Dog-meat festival sparks fights between locals, activists

Source:Global Times Published: 2014-6-23 0:53:01

Pian Shankong, an animal protection activist, kneels down to apologize to dogs for not being able to protect them as workers prepare carcasses for food at a market in Yulin, Guangxi Zhuang Autonomous Region, on Saturday. Photo: IC

Debates over animal rights versus local tradition have escalated into cursing and fighting in Yulin, Guangxi Zhuang Autonomous Region, as a local festival featuring the eating of dog meat and lychees on the Summer Solstice returned Saturday. 

Crowds flooded Yulin's Jiangbin Road Saturday night where many dog meat restaurants are located. Police and members of the People's Armed Police were also visible with police cars guarding the crossroads.

Days of argument eventually turned to physical conflict, after a customer at a local dog meat restaurant was left with a jaw injury after allegedly being attacked by several animal rights activists. Both sides were taken away by police, according to the Oriental Morning Post.

Many local residents said that they would stick to the tradition of eating dog meat and two banners were seen on the street reading that people should uphold tradition and respect the laws, reported the Legal Mirror.

Cooked dog meat reached a record high 50 yuan ($8.03) per kilogram Saturday in comparison with the usual price tag of no more than 20 yuan. Many dog vendors claimed that they were expecting to sell their dogs to animal rights activists for a higher price.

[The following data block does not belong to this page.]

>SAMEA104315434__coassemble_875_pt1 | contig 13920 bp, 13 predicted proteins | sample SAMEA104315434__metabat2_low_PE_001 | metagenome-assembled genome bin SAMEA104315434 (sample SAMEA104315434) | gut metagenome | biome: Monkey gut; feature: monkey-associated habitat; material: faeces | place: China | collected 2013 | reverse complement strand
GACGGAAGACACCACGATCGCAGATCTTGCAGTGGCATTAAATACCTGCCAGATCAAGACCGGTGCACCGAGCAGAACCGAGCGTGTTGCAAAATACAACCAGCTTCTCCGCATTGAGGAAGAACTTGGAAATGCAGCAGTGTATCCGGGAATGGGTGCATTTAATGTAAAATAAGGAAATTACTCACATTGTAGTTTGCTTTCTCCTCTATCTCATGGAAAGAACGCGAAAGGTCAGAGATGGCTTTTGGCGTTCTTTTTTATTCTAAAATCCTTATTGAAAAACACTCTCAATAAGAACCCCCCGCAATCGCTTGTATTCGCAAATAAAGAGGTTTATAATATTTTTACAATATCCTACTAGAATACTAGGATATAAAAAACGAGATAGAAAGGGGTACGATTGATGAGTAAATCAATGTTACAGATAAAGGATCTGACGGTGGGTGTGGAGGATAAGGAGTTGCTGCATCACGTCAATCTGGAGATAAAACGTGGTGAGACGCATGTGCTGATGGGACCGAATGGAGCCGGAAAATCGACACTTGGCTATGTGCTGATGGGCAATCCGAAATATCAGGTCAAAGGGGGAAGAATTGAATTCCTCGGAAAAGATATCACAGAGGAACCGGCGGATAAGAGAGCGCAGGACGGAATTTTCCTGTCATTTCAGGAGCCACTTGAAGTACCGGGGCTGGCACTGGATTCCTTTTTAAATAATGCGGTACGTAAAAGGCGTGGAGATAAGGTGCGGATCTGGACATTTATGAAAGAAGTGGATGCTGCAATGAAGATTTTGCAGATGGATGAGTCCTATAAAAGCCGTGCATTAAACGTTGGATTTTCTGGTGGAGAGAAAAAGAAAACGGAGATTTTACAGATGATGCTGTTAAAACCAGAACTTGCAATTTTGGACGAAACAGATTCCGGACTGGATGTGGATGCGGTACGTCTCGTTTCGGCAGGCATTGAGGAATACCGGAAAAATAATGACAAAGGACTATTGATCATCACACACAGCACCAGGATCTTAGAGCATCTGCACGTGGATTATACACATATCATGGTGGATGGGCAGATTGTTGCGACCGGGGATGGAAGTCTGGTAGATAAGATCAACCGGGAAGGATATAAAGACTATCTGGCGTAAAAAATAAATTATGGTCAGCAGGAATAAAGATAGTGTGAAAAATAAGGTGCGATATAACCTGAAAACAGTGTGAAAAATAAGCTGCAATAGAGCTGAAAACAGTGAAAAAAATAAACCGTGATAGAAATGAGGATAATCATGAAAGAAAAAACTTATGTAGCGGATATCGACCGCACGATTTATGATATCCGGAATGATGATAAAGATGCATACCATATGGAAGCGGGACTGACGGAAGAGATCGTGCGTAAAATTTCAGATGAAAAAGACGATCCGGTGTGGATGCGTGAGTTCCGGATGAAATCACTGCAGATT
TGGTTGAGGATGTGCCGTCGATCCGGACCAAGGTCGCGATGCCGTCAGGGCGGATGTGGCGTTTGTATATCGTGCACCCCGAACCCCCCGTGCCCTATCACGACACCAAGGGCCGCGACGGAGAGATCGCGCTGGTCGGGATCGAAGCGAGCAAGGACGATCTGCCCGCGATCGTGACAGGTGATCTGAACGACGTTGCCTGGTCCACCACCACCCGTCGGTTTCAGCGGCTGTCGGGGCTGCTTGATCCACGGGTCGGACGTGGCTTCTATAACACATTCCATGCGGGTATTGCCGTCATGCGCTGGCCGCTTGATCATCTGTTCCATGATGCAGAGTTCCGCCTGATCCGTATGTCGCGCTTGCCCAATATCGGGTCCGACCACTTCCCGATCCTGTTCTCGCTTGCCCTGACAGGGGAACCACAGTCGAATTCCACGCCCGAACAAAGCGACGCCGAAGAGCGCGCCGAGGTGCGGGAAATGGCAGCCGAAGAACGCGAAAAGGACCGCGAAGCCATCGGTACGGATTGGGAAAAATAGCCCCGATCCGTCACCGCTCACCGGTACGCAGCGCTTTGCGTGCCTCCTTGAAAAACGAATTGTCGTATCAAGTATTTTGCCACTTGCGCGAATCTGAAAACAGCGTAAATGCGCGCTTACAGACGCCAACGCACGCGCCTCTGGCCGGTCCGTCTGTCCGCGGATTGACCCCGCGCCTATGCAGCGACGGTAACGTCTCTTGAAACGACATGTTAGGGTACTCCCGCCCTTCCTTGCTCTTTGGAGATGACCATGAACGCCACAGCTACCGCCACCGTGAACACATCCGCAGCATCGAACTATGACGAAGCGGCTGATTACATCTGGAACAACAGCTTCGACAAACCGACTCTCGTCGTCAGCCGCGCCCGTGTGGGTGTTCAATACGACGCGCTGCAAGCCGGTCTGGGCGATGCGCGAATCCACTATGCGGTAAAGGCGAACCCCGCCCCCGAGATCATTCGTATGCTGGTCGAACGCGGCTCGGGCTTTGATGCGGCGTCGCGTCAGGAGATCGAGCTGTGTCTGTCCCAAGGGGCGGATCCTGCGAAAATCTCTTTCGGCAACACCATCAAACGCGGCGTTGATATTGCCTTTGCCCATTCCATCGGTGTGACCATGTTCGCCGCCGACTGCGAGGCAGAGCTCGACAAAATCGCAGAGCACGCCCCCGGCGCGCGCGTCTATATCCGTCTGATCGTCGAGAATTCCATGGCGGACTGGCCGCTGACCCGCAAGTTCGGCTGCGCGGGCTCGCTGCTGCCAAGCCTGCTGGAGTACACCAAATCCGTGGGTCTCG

Li Mingze, one vendor, sold four dogs at 700 yuan to a group of animal lovers, while Yang Xiaoyun, a dog lover, bought 11 dogs on Saturday, media reported.

Confrontations with animal rights activists went on Saturday.

Pian Shankong, an animal rights activist, was soon surrounded by crowds as he chanted Buddhist scriptures for the dead dogs on Saturday evening. Yang was also seen quarreling with dog vendors.

After 1,395 inspection tours of local dog meat restaurants as of Friday, 4 unlicensed ones were shut down, while 17 others have closed under pressure from public opinion, according to Chen Taotao, deputy director of the drug and food administration in Yulin, reported the Guangzhou-based Yangcheng Evening News.

The festival has attracted massive attention in the past week, with many worried that the debate has entered an impasse as both sides label the other as immoral and refuse to talk rationally.

Others questioned local government's vague response and passive measures, saying it could have pioneered in carrying out strict slaughtering regulations to prevent abuse behaviors and gain understanding from at least some activists.

Read more in Daily Special: Uproar over dog meat calls tradition into question

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